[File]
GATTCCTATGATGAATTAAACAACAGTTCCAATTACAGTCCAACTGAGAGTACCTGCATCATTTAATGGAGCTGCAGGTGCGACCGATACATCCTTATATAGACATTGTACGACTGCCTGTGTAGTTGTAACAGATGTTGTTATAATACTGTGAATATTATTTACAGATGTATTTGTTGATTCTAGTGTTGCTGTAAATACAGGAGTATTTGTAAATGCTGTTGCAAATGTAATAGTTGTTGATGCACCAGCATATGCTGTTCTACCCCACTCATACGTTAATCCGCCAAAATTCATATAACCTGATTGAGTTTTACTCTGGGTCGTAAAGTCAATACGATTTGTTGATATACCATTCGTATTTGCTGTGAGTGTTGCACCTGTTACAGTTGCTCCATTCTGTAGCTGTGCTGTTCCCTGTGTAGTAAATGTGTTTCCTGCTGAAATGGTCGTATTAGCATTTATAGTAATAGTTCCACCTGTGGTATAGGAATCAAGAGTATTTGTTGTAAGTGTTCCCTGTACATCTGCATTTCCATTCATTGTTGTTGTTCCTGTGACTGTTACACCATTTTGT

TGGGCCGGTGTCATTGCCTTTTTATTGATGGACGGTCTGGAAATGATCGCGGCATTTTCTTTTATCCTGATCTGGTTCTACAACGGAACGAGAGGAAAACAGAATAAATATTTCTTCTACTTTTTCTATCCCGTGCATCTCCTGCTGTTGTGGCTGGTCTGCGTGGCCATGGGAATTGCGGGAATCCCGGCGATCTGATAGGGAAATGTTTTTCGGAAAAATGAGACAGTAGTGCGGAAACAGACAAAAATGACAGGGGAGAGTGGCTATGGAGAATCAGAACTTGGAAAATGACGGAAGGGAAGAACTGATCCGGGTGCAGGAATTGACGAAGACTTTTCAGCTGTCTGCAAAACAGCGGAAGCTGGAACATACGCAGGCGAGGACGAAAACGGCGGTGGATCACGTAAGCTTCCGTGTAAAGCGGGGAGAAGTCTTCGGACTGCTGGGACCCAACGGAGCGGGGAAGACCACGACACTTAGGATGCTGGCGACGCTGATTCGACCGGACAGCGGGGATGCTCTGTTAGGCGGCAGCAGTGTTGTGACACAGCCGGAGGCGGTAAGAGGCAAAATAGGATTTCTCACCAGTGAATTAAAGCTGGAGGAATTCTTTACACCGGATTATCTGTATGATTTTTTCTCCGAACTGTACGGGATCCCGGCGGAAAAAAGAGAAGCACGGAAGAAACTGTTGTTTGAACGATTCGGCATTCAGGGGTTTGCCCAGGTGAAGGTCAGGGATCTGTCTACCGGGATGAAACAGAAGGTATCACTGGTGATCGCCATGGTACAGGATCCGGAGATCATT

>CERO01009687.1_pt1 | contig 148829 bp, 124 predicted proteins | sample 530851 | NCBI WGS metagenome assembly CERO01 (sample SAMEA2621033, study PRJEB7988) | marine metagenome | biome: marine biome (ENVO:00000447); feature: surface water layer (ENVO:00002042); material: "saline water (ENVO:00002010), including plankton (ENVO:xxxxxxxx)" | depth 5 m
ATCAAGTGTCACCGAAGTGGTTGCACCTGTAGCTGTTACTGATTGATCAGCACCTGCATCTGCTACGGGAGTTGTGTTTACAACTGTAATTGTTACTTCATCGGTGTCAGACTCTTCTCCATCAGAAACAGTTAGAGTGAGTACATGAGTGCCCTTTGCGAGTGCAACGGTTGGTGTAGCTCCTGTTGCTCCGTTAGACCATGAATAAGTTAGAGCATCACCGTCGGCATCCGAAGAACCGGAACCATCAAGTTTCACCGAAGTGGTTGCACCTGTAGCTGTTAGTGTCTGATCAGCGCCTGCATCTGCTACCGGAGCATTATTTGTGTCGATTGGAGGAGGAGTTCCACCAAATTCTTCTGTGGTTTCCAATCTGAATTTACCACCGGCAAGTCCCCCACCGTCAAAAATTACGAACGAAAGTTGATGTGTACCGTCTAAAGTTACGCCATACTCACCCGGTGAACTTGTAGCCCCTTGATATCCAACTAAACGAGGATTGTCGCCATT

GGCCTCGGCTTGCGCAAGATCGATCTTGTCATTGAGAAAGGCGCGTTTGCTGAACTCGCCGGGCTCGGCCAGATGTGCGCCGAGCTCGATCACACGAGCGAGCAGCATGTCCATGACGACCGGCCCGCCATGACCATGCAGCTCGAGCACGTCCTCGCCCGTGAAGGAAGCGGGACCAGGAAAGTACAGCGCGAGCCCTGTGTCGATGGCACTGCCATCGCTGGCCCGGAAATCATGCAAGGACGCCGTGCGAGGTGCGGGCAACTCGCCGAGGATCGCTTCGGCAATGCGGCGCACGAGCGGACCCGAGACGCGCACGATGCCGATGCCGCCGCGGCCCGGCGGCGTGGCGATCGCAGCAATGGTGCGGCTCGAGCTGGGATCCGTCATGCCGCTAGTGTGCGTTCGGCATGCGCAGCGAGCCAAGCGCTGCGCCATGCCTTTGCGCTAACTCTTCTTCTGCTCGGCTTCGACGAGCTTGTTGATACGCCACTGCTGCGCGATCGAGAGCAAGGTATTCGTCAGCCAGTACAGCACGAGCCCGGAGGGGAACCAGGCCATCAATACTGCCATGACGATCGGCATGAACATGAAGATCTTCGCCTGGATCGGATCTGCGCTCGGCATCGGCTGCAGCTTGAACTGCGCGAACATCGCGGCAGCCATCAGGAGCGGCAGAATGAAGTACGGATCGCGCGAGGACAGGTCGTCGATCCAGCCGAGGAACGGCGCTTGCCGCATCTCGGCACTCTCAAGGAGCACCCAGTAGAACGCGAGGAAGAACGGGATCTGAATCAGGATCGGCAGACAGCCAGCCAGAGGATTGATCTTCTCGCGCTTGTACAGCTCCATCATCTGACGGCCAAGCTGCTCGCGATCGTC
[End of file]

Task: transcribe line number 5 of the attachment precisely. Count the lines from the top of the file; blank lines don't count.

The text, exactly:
GGCCTCGGCTTGCGCAAGATCGATCTTGTCATTGAGAAAGGCGCGTTTGCTGAACTCGCCGGGCTCGGCCAGATGTGCGCCGAGCTCGATCACACGAGCGAGCAGCATGTCCATGACGACCGGCCCGCCATGACCATGCAGCTCGAGCACGTCCTCGCCCGTGAAGGAAGCGGGACCAGGAAAGTACAGCGCGAGCCCTGTGTCGATGGCACTGCCATCGCTGGCCCGGAAATCATGCAAGGACGCCGTGCGAGGTGCGGGCAACTCGCCGAGGATCGCTTCGGCAATGCGGCGCACGAGCGGACCCGAGACGCGCACGATGCCGATGCCGCCGCGGCCCGGCGGCGTGGCGATCGCAGCAATGGTGCGGCTCGAGCTGGGATCCGTCATGCCGCTAGTGTGCGTTCGGCATGCGCAGCGAGCCAAGCGCTGCGCCATGCCTTTGCGCTAACTCTTCTTCTGCTCGGCTTCGACGAGCTTGTTGATACGCCACTGCTGCGCGATCGAGAGCAAGGTATTCGTCAGCCAGTACAGCACGAGCCCGGAGGGGAACCAGGCCATCAATACTGCCATGACGATCGGCATGAACATGAAGATCTTCGCCTGGATCGGATCTGCGCTCGGCATCGGCTGCAGCTTGAACTGCGCGAACATCGCGGCAGCCATCAGGAGCGGCAGAATGAAGTACGGATCGCGCGAGGACAGGTCGTCGATCCAGCCGAGGAACGGCGCTTGCCGCATCTCGGCACTCTCAAGGAGCACCCAGTAGAACGCGAGGAAGAACGGGATCTGAATCAGGATCGGCAGACAGCCAGCCAGAGGATTGATCTTCTCGCGCTTGTACAGCTCCATCATCTGACGGCCAAGCTGCTCGCGATCGTC